The IPCC report comes out as U.S. policymakers are in the early throes of holding hearings and trying to draft a new farm bill. Much of the climate discussion, however, focuses on conservation practices and whether climate-smart farming practices should be incorporated into crop insurance. A wholly separate discussion is whether the billions of dollars in annual ad-hoc disaster assistance should spark lawmakers to look at a new disaster program. And then there's talk about whether agricultural research programs should receive more dollars in the farm bill as well.

The U.N. report cites that a warmer climate will put more pressure on both food and water security globally going forward.

"Although overall agricultural productivity has increased, climate change has slowed this growth over the past 50 years globally." The scientists put their confidence in that statement at "medium confidence," meaning there are about a 5 out of 10 chances in the accuracy of that position.

Climate change also has caused widespread economic impacts that affects regions of the world unevenly. Certain sectors of the economy -- agriculture, forestry, fishery, energy, and tourism – are all impacted. And that again leads to damaged property, loss of life, lost income, poorer health and food insecurity.

The report touches on some of the adaptation and mitigation strategies that are being used. When it comes to agriculture, the report mentions "effective adaptation" strategies that include crop improvements, on-farm water management and storage, soil-moisture conservation, irrigation, agroforestry and diversification among the approaches.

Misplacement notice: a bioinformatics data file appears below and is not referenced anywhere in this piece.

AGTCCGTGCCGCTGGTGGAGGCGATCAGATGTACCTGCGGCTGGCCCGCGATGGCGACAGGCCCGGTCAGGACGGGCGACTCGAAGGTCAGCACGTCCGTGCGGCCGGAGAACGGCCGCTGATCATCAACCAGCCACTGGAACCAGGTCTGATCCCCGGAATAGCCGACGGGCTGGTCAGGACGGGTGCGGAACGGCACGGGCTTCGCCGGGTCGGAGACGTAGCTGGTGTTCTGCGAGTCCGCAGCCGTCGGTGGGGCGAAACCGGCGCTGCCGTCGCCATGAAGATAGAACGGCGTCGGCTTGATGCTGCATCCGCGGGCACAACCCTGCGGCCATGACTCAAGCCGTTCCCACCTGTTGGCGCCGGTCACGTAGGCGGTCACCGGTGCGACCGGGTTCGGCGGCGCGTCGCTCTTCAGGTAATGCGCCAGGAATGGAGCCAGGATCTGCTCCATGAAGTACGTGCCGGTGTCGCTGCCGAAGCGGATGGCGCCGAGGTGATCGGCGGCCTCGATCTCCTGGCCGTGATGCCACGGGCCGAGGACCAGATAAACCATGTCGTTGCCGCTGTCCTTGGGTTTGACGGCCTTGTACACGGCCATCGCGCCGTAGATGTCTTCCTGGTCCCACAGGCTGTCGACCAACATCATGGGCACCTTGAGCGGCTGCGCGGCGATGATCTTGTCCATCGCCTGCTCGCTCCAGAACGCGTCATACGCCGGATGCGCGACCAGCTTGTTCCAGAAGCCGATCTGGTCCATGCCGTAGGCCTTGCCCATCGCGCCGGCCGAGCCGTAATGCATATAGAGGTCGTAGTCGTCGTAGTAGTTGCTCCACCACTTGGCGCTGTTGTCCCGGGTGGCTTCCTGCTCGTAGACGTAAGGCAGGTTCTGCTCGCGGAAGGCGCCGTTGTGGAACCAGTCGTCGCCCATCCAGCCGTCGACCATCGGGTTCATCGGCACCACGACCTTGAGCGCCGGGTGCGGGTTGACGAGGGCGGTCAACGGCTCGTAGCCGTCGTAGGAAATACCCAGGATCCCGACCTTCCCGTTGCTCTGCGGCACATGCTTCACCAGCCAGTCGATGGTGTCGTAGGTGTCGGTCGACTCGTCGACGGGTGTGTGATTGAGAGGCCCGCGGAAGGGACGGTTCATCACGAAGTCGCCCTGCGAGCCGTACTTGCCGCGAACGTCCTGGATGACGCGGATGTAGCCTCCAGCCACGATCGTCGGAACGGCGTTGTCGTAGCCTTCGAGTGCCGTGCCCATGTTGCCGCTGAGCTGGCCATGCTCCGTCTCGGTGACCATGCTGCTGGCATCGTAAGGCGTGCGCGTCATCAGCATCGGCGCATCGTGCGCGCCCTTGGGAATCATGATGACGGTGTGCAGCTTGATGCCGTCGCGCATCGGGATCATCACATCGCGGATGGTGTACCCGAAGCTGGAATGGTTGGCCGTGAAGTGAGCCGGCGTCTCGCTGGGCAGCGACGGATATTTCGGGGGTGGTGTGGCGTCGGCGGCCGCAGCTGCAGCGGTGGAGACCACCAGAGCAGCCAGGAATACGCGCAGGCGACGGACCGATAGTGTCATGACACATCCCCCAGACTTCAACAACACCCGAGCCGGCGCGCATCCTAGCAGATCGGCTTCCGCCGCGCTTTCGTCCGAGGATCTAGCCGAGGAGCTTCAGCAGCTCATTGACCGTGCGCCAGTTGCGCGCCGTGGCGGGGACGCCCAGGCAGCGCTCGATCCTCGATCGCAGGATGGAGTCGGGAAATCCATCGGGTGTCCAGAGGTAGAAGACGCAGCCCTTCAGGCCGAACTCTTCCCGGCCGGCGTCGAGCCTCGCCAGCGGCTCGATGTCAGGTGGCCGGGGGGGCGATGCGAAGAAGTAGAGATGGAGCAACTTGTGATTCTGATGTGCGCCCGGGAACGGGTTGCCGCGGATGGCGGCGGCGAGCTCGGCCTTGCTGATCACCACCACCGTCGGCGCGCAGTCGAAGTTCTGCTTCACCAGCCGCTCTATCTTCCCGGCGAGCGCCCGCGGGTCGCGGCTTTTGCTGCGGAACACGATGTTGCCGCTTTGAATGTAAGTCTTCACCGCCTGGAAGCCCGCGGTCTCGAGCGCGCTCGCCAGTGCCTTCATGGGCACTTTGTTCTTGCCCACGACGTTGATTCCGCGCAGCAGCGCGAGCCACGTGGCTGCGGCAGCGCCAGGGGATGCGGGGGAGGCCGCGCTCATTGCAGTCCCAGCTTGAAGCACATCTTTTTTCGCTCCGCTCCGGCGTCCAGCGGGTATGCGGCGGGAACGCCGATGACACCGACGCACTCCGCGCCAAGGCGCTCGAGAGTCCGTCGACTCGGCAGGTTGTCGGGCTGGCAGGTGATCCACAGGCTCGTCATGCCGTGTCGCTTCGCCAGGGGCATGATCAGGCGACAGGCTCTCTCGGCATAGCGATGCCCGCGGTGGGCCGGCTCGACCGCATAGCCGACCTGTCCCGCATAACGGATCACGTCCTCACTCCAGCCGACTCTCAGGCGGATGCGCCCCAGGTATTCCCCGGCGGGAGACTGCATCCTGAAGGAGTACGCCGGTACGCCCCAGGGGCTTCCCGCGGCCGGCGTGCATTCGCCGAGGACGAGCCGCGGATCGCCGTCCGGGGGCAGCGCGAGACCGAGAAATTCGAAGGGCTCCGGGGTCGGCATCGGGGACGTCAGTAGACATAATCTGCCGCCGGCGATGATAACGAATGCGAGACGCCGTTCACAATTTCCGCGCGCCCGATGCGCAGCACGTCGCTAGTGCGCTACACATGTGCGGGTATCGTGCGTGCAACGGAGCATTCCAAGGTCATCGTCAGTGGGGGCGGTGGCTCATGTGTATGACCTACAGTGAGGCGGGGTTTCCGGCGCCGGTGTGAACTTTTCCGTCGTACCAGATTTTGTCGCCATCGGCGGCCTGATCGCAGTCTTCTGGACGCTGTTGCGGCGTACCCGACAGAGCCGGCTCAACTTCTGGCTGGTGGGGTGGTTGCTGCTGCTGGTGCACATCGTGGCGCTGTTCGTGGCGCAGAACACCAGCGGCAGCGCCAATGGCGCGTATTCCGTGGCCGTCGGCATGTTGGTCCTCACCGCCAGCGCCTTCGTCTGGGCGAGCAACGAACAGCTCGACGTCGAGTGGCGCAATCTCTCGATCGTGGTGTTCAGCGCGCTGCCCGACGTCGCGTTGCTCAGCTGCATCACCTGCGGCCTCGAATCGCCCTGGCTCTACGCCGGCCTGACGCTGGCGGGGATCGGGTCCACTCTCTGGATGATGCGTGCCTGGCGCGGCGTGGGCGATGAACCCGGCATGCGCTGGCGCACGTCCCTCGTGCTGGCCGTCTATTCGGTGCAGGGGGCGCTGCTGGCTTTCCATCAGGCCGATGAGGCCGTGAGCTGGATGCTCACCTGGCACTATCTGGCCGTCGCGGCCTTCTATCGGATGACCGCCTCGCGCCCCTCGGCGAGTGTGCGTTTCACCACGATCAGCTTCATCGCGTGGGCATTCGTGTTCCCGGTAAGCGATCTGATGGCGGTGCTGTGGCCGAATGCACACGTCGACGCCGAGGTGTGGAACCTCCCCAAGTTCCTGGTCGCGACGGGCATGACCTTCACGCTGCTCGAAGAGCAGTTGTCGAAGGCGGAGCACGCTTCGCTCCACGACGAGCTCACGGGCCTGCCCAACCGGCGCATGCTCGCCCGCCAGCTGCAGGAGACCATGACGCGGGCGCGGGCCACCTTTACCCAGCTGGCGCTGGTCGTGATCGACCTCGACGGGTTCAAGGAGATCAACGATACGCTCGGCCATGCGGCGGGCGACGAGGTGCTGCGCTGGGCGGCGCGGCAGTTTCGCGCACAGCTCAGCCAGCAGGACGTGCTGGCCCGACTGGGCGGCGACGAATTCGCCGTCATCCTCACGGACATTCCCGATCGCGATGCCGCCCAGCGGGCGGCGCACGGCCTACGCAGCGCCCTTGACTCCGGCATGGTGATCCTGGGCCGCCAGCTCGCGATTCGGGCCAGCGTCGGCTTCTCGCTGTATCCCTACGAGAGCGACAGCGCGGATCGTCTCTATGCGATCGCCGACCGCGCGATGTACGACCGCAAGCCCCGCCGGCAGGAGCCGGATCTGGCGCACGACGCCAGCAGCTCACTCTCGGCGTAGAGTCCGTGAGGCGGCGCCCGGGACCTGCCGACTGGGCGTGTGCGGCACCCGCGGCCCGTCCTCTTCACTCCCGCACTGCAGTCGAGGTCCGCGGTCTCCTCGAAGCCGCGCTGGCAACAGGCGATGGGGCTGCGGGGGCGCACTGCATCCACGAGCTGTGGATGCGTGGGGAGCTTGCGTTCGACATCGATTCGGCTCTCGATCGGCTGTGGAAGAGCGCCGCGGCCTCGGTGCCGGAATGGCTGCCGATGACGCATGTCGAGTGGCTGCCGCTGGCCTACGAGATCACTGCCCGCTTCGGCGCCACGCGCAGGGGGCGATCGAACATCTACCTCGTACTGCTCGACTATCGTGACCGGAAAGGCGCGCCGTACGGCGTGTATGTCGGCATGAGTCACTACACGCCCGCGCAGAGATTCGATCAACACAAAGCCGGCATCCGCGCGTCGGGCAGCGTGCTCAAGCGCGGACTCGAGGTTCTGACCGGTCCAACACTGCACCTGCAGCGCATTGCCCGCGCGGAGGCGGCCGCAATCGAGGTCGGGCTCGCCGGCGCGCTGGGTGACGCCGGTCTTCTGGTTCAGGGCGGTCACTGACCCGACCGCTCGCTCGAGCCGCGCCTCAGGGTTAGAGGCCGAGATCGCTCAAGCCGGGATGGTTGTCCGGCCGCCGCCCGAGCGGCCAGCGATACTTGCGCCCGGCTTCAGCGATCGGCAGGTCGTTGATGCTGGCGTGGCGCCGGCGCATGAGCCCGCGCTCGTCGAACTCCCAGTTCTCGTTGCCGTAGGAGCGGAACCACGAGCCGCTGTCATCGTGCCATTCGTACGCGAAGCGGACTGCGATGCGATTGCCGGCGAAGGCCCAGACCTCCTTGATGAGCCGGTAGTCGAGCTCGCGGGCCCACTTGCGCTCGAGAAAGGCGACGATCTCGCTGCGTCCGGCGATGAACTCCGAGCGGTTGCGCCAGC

Among other changes, "urban greening, restoration of wetlands and upstream forest ecosystems have been effective in reducing flood risks and urban heat."

The IPCC report backs up some annual research conducted now at Virginia Tech University, which produces the Global Agricultural Productivity (GAP) report. The most recent GAP report, released last fall, shows agricultural production needs to increase an average of 1.73% per year to sustainably feed more than 9 billion people by 2050. The rate of productivity, however, has slowed. From 2011-2020, global agricultural productivity grew at an average of just 1.12% per year, a significant drop from the average growth rate of 1.99% from 2001-2010.

Environmental Defense Fund also released a report last fall focusing on corn, soybean and wheat yields in Midwest states. That report cited that growing-degree days will increase between 2030 and 2050 but also so will the number of days with extreme heat.

As DTN reported last fall, the EDF study pointed to the risks of lower corn yields in counties across Iowa, as well as declines of soybean yields in Minnesota and lost wheat production in in parts of Kansas as well.

Due to both climate and non-climate drivers, roughly half of the world's population currently experiences sever water scarcity for at least part of the year.

IPCC "Synthesis Report"…

Also see, "Climate Change Will Slow Midwest Yield Increases for Corn, Soybeans, Wheat,"…

Chris Clayton can be reached at